More suburban pot dispensaries get recreational sales licenses

State officials have awarded recreational cannabis sales licenses to eight more existing medical marijuana facilities - including one in a Northwest suburb that has banned such transactions.

Verilife stores in Arlington Heights and North Aurora and New Age Care in Mount Prospect were among those given licenses in this latest round.

But the Arlington Heights village board voted this month to outlaw recreational pot sales after much public discussion and debate on the issue.

Under Illinois law, the village board's decision supersedes the state's permission. As a result, the newly awarded license for the Verilife store in Arlington Heights will be considered inactive unless the owners decide to open a shop elsewhere.

Mount Prospect officials have recommended allowing such sales in town. The village board will debate the matter in December.

North Aurora's village board decided in October to allow recreational pot sales, with assorted zoning restrictions.

The Illinois Department of Financial and Professional Regulation announced the latest wave of licenses this week.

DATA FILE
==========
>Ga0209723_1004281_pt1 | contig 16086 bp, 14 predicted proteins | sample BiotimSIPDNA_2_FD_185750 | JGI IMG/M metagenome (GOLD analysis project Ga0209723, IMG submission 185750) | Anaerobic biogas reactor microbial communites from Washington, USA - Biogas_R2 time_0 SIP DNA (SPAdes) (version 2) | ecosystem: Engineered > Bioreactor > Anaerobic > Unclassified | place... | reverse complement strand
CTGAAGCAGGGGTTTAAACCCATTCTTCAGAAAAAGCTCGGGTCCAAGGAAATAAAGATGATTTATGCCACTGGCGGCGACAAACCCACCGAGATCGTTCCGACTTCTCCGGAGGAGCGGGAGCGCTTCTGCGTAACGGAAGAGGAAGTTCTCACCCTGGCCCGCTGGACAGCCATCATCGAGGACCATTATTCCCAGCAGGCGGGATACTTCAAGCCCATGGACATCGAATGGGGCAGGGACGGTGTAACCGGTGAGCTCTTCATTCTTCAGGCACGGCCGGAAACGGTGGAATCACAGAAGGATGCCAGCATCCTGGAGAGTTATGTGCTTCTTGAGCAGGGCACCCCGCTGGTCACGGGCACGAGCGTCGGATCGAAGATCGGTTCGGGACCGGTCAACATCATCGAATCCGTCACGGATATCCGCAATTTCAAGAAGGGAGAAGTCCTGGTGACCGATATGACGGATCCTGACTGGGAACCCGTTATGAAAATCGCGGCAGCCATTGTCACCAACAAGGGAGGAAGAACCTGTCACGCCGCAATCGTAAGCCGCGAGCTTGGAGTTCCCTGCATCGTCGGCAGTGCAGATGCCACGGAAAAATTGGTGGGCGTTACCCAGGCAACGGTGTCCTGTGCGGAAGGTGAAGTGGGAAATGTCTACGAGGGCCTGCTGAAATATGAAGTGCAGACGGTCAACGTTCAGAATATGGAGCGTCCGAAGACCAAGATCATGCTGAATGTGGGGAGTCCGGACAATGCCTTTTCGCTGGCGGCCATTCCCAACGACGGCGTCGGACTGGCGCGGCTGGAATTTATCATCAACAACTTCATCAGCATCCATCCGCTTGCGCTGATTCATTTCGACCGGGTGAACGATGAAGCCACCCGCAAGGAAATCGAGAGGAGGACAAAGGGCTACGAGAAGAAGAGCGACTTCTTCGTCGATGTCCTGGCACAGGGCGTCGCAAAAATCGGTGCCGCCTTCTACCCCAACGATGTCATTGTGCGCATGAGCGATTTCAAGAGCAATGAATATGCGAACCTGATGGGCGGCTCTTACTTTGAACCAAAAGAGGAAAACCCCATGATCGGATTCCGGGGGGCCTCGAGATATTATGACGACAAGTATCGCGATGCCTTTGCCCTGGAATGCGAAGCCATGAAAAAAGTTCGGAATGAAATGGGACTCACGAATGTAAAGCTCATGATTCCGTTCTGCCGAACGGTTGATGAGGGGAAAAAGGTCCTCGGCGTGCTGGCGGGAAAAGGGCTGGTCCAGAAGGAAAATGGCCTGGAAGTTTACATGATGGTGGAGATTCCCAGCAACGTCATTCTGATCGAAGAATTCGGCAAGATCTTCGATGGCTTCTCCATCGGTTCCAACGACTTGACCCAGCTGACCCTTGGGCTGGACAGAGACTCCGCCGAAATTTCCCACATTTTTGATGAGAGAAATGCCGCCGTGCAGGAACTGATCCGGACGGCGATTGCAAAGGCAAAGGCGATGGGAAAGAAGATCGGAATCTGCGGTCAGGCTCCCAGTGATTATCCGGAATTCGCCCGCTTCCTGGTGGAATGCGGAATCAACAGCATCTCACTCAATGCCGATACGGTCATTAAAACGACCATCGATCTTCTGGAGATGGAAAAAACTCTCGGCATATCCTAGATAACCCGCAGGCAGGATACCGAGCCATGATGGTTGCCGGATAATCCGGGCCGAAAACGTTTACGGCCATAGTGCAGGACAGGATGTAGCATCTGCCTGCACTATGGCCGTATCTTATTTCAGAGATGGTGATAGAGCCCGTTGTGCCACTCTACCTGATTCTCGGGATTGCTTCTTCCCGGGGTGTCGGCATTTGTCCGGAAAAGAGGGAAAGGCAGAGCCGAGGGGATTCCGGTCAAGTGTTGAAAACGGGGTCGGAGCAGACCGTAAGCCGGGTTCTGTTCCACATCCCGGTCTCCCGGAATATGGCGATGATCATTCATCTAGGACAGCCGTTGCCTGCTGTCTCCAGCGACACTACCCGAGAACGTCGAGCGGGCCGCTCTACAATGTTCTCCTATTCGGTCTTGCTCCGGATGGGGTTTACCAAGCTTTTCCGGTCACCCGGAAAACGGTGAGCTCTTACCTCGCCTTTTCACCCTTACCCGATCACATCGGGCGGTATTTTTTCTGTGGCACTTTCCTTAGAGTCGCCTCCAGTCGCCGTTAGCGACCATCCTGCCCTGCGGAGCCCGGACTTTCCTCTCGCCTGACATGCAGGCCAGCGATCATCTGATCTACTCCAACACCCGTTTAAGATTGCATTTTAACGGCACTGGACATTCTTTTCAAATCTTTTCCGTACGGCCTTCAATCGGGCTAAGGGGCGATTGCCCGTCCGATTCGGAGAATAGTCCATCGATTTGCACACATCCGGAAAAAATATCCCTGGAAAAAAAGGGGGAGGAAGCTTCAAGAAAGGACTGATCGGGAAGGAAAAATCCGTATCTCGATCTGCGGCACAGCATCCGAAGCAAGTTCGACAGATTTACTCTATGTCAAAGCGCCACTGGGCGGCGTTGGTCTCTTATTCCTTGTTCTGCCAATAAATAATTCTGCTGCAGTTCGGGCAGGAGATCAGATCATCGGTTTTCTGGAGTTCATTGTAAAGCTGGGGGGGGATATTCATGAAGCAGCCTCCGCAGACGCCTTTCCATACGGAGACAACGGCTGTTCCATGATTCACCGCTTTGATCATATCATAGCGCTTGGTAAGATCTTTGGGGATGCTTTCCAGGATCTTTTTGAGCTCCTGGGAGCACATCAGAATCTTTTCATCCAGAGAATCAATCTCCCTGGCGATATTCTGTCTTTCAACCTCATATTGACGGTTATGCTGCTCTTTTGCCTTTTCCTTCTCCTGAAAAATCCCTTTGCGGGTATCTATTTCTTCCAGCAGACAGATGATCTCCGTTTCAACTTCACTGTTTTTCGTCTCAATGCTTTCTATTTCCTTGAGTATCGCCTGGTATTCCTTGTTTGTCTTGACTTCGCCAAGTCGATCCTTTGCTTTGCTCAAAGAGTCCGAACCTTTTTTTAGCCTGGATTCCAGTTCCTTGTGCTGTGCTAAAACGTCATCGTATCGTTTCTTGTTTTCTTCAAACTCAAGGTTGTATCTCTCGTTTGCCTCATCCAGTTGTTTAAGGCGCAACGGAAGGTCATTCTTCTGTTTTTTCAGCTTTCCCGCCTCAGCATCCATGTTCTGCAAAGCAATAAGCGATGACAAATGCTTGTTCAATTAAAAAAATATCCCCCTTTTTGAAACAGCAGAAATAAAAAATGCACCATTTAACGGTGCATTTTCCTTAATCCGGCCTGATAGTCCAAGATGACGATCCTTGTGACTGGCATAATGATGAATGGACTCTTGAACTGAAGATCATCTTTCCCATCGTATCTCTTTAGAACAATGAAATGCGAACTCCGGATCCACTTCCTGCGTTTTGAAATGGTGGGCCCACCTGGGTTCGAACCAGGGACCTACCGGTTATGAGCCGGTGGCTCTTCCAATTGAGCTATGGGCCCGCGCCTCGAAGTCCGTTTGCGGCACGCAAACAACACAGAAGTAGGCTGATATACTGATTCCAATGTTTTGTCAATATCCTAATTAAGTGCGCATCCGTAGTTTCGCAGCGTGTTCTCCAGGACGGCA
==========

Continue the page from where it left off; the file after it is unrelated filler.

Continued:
In addition to the stores in Arlington Heights, North Aurora and Mount Prospect, dispensaries in Romeoville, Evanston, Chicago, Ottawa and Marion got licenses.

The licenses will permit the stores - except the one in Arlington Heights, because of the ban there - to begin selling marijuana to recreational users starting Jan. 1.

Illinois has issued 22 licenses so far. Stores in Mundelein and Naperville were among the first, although Naperville's city council since has prohibited recreational sales.

Existing medical cannabis dispensaries were able to apply for licenses first, either for sales on site or at a different location.

Recreational cannabis possession and sales were legalized by the General Assembly this year. Under the law, anyone 21 or older in Illinois will be able to possess up to 30 grams of cannabis, 5 grams of cannabis concentrate and 500 milligrams of tetrahydrocannabinol, or THC.

State-licensed growing, cultivating and sales facilities will be allowed, too.

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